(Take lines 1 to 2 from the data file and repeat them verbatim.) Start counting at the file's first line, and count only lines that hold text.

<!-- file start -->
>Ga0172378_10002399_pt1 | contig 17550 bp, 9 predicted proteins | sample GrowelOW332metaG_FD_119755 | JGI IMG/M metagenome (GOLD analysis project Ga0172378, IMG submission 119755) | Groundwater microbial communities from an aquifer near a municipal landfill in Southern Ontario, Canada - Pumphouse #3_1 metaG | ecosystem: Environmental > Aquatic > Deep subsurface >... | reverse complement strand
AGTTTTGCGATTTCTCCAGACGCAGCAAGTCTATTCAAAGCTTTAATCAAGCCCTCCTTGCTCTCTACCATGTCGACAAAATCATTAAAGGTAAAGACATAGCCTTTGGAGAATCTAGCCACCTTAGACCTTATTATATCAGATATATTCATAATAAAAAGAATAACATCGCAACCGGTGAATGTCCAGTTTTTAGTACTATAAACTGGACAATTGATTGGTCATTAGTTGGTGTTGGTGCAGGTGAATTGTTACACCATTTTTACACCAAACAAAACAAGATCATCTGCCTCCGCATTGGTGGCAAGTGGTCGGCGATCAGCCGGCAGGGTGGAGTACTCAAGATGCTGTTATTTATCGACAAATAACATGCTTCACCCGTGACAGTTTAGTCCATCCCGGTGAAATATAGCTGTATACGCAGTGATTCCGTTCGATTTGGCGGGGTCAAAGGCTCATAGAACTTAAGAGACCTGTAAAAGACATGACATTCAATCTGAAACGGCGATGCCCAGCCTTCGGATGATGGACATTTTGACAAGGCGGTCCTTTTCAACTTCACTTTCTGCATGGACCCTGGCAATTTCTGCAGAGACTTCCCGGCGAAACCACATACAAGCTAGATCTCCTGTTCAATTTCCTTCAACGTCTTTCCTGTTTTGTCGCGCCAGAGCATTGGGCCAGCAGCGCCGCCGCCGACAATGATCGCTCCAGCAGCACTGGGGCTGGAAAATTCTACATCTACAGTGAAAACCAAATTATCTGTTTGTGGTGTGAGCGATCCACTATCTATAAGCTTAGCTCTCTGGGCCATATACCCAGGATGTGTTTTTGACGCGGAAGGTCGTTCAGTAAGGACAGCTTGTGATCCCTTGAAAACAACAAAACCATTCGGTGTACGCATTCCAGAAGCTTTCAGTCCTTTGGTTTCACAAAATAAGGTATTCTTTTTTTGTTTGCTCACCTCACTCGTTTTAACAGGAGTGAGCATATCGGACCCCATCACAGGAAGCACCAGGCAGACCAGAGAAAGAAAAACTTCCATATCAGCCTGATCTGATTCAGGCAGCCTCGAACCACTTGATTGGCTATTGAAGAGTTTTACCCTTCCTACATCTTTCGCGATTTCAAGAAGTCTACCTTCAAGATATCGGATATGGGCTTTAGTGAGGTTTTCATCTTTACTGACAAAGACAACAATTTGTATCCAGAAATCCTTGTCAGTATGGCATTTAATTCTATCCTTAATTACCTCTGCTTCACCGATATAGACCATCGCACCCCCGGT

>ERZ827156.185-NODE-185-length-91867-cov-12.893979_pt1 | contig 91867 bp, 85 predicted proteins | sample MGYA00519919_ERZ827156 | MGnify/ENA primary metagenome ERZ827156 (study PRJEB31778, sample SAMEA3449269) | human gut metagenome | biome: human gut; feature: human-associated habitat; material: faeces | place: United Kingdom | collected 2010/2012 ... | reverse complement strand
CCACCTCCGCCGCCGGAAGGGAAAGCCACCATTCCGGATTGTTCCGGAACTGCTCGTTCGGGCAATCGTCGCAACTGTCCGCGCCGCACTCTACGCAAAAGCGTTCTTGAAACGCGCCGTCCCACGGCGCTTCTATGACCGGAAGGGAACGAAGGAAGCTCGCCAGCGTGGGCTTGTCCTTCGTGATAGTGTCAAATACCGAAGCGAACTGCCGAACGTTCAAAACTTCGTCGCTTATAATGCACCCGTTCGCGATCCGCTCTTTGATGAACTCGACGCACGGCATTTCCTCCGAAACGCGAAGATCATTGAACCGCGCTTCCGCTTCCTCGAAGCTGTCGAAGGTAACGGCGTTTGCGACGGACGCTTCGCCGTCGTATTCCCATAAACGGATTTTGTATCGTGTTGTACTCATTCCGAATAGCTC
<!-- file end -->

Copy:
>Ga0172378_10002399_pt1 | contig 17550 bp, 9 predicted proteins | sample GrowelOW332metaG_FD_119755 | JGI IMG/M metagenome (GOLD analysis project Ga0172378, IMG submission 119755) | Groundwater microbial communities from an aquifer near a municipal landfill in Southern Ontario, Canada - Pumphouse #3_1 metaG | ecosystem: Environmental > Aquatic > Deep subsurface >... | reverse complement strand
AGTTTTGCGATTTCTCCAGACGCAGCAAGTCTATTCAAAGCTTTAATCAAGCCCTCCTTGCTCTCTACCATGTCGACAAAATCATTAAAGGTAAAGACATAGCCTTTGGAGAATCTAGCCACCTTAGACCTTATTATATCAGATATATTCATAATAAAAAGAATAACATCGCAACCGGTGAATGTCCAGTTTTTAGTACTATAAACTGGACAATTGATTGGTCATTAGTTGGTGTTGGTGCAGGTGAATTGTTACACCATTTTTACACCAAACAAAACAAGATCATCTGCCTCCGCATTGGTGGCAAGTGGTCGGCGATCAGCCGGCAGGGTGGAGTACTCAAGATGCTGTTATTTATCGACAAATAACATGCTTCACCCGTGACAGTTTAGTCCATCCCGGTGAAATATAGCTGTATACGCAGTGATTCCGTTCGATTTGGCGGGGTCAAAGGCTCATAGAACTTAAGAGACCTGTAAAAGACATGACATTCAATCTGAAACGGCGATGCCCAGCCTTCGGATGATGGACATTTTGACAAGGCGGTCCTTTTCAACTTCACTTTCTGCATGGACCCTGGCAATTTCTGCAGAGACTTCCCGGCGAAACCACATACAAGCTAGATCTCCTGTTCAATTTCCTTCAACGTCTTTCCTGTTTTGTCGCGCCAGAGCATTGGGCCAGCAGCGCCGCCGCCGACAATGATCGCTCCAGCAGCACTGGGGCTGGAAAATTCTACATCTACAGTGAAAACCAAATTATCTGTTTGTGGTGTGAGCGATCCACTATCTATAAGCTTAGCTCTCTGGGCCATATACCCAGGATGTGTTTTTGACGCGGAAGGTCGTTCAGTAAGGACAGCTTGTGATCCCTTGAAAACAACAAAACCATTCGGTGTACGCATTCCAGAAGCTTTCAGTCCTTTGGTTTCACAAAATAAGGTATTCTTTTTTTGTTTGCTCACCTCACTCGTTTTAACAGGAGTGAGCATATCGGACCCCATCACAGGAAGCACCAGGCAGACCAGAGAAAGAAAAACTTCCATATCAGCCTGATCTGATTCAGGCAGCCTCGAACCACTTGATTGGCTATTGAAGAGTTTTACCCTTCCTACATCTTTCGCGATTTCAAGAAGTCTACCTTCAAGATATCGGATATGGGCTTTAGTGAGGTTTTCATCTTTACTGACAAAGACAACAATTTGTATCCAGAAATCCTTGTCAGTATGGCATTTAATTCTATCCTTAATTACCTCTGCTTCACCGATATAGACCATCGCACCCCCGGT